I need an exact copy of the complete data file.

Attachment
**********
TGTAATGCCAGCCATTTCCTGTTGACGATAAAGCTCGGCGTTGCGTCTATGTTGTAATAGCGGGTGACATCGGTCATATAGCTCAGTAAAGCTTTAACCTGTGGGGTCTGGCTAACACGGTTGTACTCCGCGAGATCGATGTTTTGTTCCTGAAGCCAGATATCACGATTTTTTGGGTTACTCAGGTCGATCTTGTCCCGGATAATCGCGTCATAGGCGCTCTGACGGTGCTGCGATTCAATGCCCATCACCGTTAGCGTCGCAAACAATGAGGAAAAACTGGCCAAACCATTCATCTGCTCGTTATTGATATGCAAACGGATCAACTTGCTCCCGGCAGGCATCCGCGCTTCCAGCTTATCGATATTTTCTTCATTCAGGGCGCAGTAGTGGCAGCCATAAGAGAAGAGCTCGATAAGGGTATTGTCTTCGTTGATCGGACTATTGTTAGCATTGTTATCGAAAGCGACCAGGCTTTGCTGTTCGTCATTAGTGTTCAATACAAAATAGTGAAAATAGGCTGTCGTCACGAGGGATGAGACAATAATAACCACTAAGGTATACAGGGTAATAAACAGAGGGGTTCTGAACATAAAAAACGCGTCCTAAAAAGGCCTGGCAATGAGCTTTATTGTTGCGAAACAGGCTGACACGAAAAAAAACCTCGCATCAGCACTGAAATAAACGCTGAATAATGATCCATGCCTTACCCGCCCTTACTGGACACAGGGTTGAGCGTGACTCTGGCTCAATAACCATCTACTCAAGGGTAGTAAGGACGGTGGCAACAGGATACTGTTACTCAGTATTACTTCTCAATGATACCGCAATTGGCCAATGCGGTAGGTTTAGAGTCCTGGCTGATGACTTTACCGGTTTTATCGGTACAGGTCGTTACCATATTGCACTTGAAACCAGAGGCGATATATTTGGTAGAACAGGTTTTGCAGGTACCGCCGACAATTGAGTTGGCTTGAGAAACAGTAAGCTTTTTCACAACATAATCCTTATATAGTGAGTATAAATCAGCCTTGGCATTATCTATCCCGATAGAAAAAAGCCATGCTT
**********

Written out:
TGTAATGCCAGCCATTTCCTGTTGACGATAAAGCTCGGCGTTGCGTCTATGTTGTAATAGCGGGTGACATCGGTCATATAGCTCAGTAAAGCTTTAACCTGTGGGGTCTGGCTAACACGGTTGTACTCCGCGAGATCGATGTTTTGTTCCTGAAGCCAGATATCACGATTTTTTGGGTTACTCAGGTCGATCTTGTCCCGGATAATCGCGTCATAGGCGCTCTGACGGTGCTGCGATTCAATGCCCATCACCGTTAGCGTCGCAAACAATGAGGAAAAACTGGCCAAACCATTCATCTGCTCGTTATTGATATGCAAACGGATCAACTTGCTCCCGGCAGGCATCCGCGCTTCCAGCTTATCGATATTTTCTTCATTCAGGGCGCAGTAGTGGCAGCCATAAGAGAAGAGCTCGATAAGGGTATTGTCTTCGTTGATCGGACTATTGTTAGCATTGTTATCGAAAGCGACCAGGCTTTGCTGTTCGTCATTAGTGTTCAATACAAAATAGTGAAAATAGGCTGTCGTCACGAGGGATGAGACAATAATAACCACTAAGGTATACAGGGTAATAAACAGAGGGGTTCTGAACATAAAAAACGCGTCCTAAAAAGGCCTGGCAATGAGCTTTATTGTTGCGAAACAGGCTGACACGAAAAAAAACCTCGCATCAGCACTGAAATAAACGCTGAATAATGATCCATGCCTTACCCGCCCTTACTGGACACAGGGTTGAGCGTGACTCTGGCTCAATAACCATCTACTCAAGGGTAGTAAGGACGGTGGCAACAGGATACTGTTACTCAGTATTACTTCTCAATGATACCGCAATTGGCCAATGCGGTAGGTTTAGAGTCCTGGCTGATGACTTTACCGGTTTTATCGGTACAGGTCGTTACCATATTGCACTTGAAACCAGAGGCGATATATTTGGTAGAACAGGTTTTGCAGGTACCGCCGACAATTGAGTTGGCTTGAGAAACAGTAAGCTTTTTCACAACATAATCCTTATATAGTGAGTATAAATCAGCCTTGGCATTATCTATCCCGATAGAAAAAAGCCATGCTT